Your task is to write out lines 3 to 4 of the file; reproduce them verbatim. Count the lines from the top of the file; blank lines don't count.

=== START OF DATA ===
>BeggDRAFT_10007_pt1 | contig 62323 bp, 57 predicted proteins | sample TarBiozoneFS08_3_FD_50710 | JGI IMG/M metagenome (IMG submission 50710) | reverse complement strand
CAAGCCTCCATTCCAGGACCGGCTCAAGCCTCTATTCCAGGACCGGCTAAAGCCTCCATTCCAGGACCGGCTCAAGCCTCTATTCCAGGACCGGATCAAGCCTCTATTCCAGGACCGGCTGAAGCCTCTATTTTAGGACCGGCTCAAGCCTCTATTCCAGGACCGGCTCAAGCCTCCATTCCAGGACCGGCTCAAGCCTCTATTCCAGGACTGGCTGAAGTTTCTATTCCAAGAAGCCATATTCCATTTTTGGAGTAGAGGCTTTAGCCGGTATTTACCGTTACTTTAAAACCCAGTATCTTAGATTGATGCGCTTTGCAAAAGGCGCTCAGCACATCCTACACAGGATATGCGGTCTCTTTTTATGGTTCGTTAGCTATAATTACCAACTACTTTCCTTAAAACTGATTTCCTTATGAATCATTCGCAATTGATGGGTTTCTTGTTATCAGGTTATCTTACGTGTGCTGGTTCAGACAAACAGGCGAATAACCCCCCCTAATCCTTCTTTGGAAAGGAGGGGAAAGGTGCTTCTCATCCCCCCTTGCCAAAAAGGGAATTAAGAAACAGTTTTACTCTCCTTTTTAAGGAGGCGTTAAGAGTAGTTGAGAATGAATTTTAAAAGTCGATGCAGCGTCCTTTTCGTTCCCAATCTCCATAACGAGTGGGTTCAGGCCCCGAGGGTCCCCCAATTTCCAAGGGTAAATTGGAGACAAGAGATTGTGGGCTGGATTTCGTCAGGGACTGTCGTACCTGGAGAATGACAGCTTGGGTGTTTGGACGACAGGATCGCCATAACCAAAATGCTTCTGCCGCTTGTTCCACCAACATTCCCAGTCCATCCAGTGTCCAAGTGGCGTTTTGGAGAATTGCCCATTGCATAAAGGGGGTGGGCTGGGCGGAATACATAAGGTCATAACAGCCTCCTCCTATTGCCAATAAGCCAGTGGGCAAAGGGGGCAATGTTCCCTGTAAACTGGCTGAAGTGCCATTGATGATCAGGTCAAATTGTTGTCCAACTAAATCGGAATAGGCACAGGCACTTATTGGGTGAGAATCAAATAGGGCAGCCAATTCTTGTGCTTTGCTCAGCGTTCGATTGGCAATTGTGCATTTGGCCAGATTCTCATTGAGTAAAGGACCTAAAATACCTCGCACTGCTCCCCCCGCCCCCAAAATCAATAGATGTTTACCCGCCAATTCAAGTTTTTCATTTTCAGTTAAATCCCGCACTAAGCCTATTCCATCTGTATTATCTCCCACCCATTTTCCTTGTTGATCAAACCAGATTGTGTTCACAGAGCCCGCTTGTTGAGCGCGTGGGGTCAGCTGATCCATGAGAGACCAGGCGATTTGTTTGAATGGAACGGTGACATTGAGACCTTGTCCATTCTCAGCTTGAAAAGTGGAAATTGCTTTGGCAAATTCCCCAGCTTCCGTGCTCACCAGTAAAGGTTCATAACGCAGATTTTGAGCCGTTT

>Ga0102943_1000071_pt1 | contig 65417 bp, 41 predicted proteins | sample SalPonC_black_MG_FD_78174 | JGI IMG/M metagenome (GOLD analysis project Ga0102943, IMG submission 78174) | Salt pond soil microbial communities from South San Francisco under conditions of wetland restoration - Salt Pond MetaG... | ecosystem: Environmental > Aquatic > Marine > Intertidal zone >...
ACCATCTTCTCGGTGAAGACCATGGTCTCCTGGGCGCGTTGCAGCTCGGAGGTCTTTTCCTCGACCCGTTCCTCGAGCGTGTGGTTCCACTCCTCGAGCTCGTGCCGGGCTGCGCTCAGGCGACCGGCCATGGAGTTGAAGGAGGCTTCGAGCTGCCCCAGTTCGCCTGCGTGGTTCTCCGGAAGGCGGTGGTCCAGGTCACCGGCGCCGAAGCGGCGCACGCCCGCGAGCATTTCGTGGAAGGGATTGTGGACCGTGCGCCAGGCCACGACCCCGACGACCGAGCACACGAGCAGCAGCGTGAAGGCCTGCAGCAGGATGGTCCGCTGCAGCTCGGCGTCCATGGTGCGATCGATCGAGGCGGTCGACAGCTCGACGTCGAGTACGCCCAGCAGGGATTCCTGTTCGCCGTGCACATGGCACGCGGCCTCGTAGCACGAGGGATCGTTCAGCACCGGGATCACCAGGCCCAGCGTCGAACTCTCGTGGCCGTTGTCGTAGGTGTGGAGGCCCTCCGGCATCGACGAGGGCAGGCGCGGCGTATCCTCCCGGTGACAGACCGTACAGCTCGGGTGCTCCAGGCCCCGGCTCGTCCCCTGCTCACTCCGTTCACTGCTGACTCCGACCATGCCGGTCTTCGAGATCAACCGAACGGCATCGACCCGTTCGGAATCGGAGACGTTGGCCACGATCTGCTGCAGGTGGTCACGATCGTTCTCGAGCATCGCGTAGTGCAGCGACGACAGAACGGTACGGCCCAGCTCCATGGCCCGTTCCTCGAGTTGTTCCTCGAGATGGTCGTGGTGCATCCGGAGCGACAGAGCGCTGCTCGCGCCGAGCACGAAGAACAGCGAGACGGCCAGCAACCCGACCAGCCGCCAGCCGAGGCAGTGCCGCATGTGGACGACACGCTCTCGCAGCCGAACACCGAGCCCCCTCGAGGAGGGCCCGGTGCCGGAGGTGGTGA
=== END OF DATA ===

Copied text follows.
>Ga0102943_1000071_pt1 | contig 65417 bp, 41 predicted proteins | sample SalPonC_black_MG_FD_78174 | JGI IMG/M metagenome (GOLD analysis project Ga0102943, IMG submission 78174) | Salt pond soil microbial communities from South San Francisco under conditions of wetland restoration - Salt Pond MetaG... | ecosystem: Environmental > Aquatic > Marine > Intertidal zone >...
ACCATCTTCTCGGTGAAGACCATGGTCTCCTGGGCGCGTTGCAGCTCGGAGGTCTTTTCCTCGACCCGTTCCTCGAGCGTGTGGTTCCACTCCTCGAGCTCGTGCCGGGCTGCGCTCAGGCGACCGGCCATGGAGTTGAAGGAGGCTTCGAGCTGCCCCAGTTCGCCTGCGTGGTTCTCCGGAAGGCGGTGGTCCAGGTCACCGGCGCCGAAGCGGCGCACGCCCGCGAGCATTTCGTGGAAGGGATTGTGGACCGTGCGCCAGGCCACGACCCCGACGACCGAGCACACGAGCAGCAGCGTGAAGGCCTGCAGCAGGATGGTCCGCTGCAGCTCGGCGTCCATGGTGCGATCGATCGAGGCGGTCGACAGCTCGACGTCGAGTACGCCCAGCAGGGATTCCTGTTCGCCGTGCACATGGCACGCGGCCTCGTAGCACGAGGGATCGTTCAGCACCGGGATCACCAGGCCCAGCGTCGAACTCTCGTGGCCGTTGTCGTAGGTGTGGAGGCCCTCCGGCATCGACGAGGGCAGGCGCGGCGTATCCTCCCGGTGACAGACCGTACAGCTCGGGTGCTCCAGGCCCCGGCTCGTCCCCTGCTCACTCCGTTCACTGCTGACTCCGACCATGCCGGTCTTCGAGATCAACCGAACGGCATCGACCCGTTCGGAATCGGAGACGTTGGCCACGATCTGCTGCAGGTGGTCACGATCGTTCTCGAGCATCGCGTAGTGCAGCGACGACAGAACGGTACGGCCCAGCTCCATGGCCCGTTCCTCGAGTTGTTCCTCGAGATGGTCGTGGTGCATCCGGAGCGACAGAGCGCTGCTCGCGCCGAGCACGAAGAACAGCGAGACGGCCAGCAACCCGACCAGCCGCCAGCCGAGGCAGTGCCGCATGTGGACGACACGCTCTCGCAGCCGAACACCGAGCCCCCTCGAGGAGGGCCCGGTGCCGGAGGTGGTGA